WandaVision aired its buzzworthy and genre-bending nine episodes earlier this year, ushering in an entirely new era of storytelling for the Marvel Cinematic Universe. The series mashed up the stories of Wanda Maximoff (Elizabeth Olsen) and The Vision (Paul Bettany) with the tropes of more than a half-century of sitcoms, all while plunging both characters into a new status quo. Among that was finally giving Wanda her proper Scarlet Witch superhero name and costume, as well as introducing her first major foe in the form of Agatha Harkness (Kathryn Hahn). In a recent interview with Glamour, Olsen spoke about the experience of working alongside Hahn on the series, and even revealed that her co-star gave her a "witchy gift" when the series wrapped — a box of crystals and magical stones.
“It was this beautiful, weird little box of treasures," Olsen explained.
Olsen also revealed Hahn had a positive outlook on Wanda and Agatha being such powerful witch characters, especially juxtaposed with the historical perception of witches.
“Kathryn Hahn, was so delicious to work with!” Olsen shared. “She really was like, ‘We are witches. How amazing is that? Like, we are these powerful women who men are terrified by, and they had to murder us because they were so scared of our power and our temptation and everything that is so mysterious about being a woman. Women were weaponised, so to have this ownership of witches, again, is really fun!”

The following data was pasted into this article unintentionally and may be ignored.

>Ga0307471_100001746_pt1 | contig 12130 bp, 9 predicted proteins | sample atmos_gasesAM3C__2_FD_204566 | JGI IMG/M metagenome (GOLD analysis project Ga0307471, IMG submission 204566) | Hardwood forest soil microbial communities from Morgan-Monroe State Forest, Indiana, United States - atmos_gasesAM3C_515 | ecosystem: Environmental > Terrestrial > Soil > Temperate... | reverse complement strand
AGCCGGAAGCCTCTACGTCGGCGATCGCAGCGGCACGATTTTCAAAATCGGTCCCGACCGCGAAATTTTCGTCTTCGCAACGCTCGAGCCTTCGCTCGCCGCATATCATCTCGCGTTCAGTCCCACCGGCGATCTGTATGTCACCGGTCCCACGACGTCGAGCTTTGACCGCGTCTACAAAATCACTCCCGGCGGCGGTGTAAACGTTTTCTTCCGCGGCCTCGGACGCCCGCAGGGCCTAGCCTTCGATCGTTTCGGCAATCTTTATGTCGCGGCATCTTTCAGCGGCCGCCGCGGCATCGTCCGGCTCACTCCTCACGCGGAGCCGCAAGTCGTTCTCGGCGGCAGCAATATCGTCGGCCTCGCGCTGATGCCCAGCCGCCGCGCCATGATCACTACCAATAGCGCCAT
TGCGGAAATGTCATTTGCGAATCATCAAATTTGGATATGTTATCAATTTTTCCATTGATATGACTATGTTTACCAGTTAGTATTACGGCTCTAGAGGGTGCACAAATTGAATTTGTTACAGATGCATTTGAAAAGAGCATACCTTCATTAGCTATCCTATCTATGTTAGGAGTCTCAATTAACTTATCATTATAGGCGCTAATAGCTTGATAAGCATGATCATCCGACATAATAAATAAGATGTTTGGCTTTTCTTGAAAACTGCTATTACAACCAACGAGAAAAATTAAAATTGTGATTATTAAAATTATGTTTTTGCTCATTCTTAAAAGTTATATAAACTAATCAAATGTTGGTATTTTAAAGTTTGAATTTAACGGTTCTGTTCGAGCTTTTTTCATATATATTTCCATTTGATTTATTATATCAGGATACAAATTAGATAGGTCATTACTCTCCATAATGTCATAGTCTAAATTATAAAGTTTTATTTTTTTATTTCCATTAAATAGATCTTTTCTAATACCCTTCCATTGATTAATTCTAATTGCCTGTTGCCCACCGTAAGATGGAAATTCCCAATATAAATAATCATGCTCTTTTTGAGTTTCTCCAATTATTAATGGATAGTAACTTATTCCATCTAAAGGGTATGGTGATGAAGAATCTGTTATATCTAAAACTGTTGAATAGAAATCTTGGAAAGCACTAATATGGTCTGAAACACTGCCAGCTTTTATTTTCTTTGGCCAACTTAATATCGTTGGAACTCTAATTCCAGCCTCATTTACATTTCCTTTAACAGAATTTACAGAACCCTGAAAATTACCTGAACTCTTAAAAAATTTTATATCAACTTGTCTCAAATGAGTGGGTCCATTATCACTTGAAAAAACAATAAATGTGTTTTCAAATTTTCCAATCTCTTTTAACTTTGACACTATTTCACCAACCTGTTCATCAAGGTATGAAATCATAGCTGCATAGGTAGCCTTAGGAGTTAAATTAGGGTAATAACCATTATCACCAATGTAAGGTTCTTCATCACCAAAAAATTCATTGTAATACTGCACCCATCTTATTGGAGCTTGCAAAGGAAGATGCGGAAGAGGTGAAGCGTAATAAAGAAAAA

That bond between Olsen and Hahn was definitely reflected with Wanda and Agatha onscreen, and according to WandaVision showrunner Jac Schaeffer, there's still a potential for that dynamic to strengthen later on.
“In the early stages, she functioned as more of a mentor, and then as we got into the room and started really legitimately breaking the episodes, it became clear that having more of a proper antagonist would serve the structure really well, so she increasingly moved in that direction," Schaeffer explained in an interview with ET last month. "But we didn't lose sight of the potential for her to be a mentor and a teacher and a partner and a confidant. All of that still infused all of their scenes together. And we like to say that there's a version of the story where Wanda and Agatha walk off into the sunset together, you know? You could kind of see it, and I think that led to better writing for the two of them, those gray tones in there.”0comments
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